Mr. Saltmarsh said the numbers of those fleeing to Egypt, which was the largest host country, was around 5,000 per day. Around 110,000 Sudanese had entered the country since the fighting began. The Egyptian Red Crescent, who were providing assistance at the border, estimated that 90 percent of people crossing moved north to Cairo, or other urban areas. Many people who arrived were in need of urgent medical treatments. Around 1,500 people were arriving to South Sudan every day. The transit facility near the border was becoming crowded and resources were extremely stretched. Efforts were being made to move people away from the borders via rail or boat. In Chad, 20,000 newly arrived Sudanese would be relocated further away from the border. The early onset of the rainy season was adding to the uncertainty.
Responding to questions, Mr. Saltmarsh said the commitment in Jeddah was extremely important; it allowed civilians to flee the fighting and essential aid to come into the country. Unfortunately, there had been horrendous shelling and fighting on the ground. It was important that the commitment in Jeddah was honoured on the ground, to allow aid to enter the country. There had been increases in the number of movements, which was why the figure had been scaled up to 1 million refugees, from the previous figure of 800,000.
Rolando Gómez said the UN welcomed the signing of the declaration of the parties and would spare no effort to ensure it was implemented properly.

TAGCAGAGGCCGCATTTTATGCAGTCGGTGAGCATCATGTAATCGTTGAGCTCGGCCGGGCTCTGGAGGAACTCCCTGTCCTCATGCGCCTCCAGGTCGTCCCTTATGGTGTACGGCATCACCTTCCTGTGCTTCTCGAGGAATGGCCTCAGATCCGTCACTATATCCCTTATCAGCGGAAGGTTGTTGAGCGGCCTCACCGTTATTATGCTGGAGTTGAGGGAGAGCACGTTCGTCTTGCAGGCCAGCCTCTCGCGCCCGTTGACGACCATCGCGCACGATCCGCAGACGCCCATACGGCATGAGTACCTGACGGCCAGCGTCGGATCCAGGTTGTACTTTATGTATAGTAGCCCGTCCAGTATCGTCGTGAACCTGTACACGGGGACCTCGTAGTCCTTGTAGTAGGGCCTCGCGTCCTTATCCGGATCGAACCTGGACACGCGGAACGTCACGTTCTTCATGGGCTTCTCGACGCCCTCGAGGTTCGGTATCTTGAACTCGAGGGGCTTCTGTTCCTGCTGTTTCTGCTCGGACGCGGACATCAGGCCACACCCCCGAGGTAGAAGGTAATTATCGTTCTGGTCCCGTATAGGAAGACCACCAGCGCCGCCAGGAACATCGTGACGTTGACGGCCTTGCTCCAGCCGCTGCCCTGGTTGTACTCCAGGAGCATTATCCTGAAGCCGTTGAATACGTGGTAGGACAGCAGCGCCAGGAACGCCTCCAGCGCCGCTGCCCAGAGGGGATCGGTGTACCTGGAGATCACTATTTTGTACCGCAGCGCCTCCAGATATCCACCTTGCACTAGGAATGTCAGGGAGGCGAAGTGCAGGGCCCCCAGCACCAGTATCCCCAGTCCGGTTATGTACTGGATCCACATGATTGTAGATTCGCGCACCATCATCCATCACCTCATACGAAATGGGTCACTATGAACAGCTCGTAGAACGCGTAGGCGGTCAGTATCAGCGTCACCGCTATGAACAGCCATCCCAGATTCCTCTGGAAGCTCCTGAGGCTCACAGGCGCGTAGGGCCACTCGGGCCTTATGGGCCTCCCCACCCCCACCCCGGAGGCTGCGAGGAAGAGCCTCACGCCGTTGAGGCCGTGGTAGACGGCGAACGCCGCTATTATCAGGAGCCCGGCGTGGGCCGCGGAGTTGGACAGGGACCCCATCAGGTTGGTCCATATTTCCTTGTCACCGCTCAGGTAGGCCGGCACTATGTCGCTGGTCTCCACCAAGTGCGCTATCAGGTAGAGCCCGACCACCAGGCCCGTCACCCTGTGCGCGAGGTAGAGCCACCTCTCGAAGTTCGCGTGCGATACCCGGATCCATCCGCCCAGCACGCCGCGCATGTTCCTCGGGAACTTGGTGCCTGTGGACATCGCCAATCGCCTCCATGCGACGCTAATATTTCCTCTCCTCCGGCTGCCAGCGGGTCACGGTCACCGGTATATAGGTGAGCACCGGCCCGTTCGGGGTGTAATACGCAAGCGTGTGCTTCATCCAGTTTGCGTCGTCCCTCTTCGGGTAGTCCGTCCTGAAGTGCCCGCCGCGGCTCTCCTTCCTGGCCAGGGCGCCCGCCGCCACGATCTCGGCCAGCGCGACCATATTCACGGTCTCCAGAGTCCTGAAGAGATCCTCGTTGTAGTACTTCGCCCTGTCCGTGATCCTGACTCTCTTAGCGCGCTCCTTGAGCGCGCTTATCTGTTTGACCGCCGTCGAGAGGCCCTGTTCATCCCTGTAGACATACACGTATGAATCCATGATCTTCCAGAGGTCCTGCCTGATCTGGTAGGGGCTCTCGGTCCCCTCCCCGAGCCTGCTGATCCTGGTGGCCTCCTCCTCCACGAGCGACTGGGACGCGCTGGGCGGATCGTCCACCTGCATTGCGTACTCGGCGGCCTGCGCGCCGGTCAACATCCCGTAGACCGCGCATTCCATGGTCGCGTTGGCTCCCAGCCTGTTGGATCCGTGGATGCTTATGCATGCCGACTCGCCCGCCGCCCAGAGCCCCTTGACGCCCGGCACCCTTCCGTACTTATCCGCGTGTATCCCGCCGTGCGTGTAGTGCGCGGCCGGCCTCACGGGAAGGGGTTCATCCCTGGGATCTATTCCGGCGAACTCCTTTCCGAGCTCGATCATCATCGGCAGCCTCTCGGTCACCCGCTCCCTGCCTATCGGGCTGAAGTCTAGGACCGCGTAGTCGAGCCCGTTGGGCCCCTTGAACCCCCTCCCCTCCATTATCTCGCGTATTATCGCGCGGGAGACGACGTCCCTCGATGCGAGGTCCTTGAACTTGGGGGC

Strategic Preparedness and Response Plan (SPRP) for Cholera
Henry Gray, Public Health Emergency unit head at the World Health Organization (WHO), said the situation of cholera in various parts of the world was bad, with more countries reporting cases, including those that weren’t used to dealing with it. Mozambique and Malawi had reported more than 90,000 cases this year. There were also worse outcomes for patients, with deaths exceeding the 1 percent rate. 24 countries had reported cholera by mid-May compared to 15 the previous year. WHO estimated 1 billion people across 42 countries were at risk of cholera. The drivers for this situation were poverty, conflict, climate change and resulting displacement. The supply of vaccines was insufficient for the demand, with only a maximum of three million a month available. The outlook was bleak; there had not been enough investment in long term strategies, particularly on access to safe water and sanitation.
WHO were launching a 12-month Strategic Preparedness, Response and Readiness Plan, covering over 40 countries, with active outbreaks or at high risk of cholera. This was being launched alongside UNICEF’s Call to Action. With the plan, WHO would work alongside partners to reinforce disease surveillance, increase laboratory capacity, get people treatment more quickly, and carry out water testing and vaccinations. The aim was to drastically reduce deaths and cholera transmission, while ensuring minimal disruption to essential health and social services. Cholera could be deadly within hours when not treated, but could treated easily with simple tools such as oral rehydration salts. WHO was asking for $160 USD million for the next 12 months.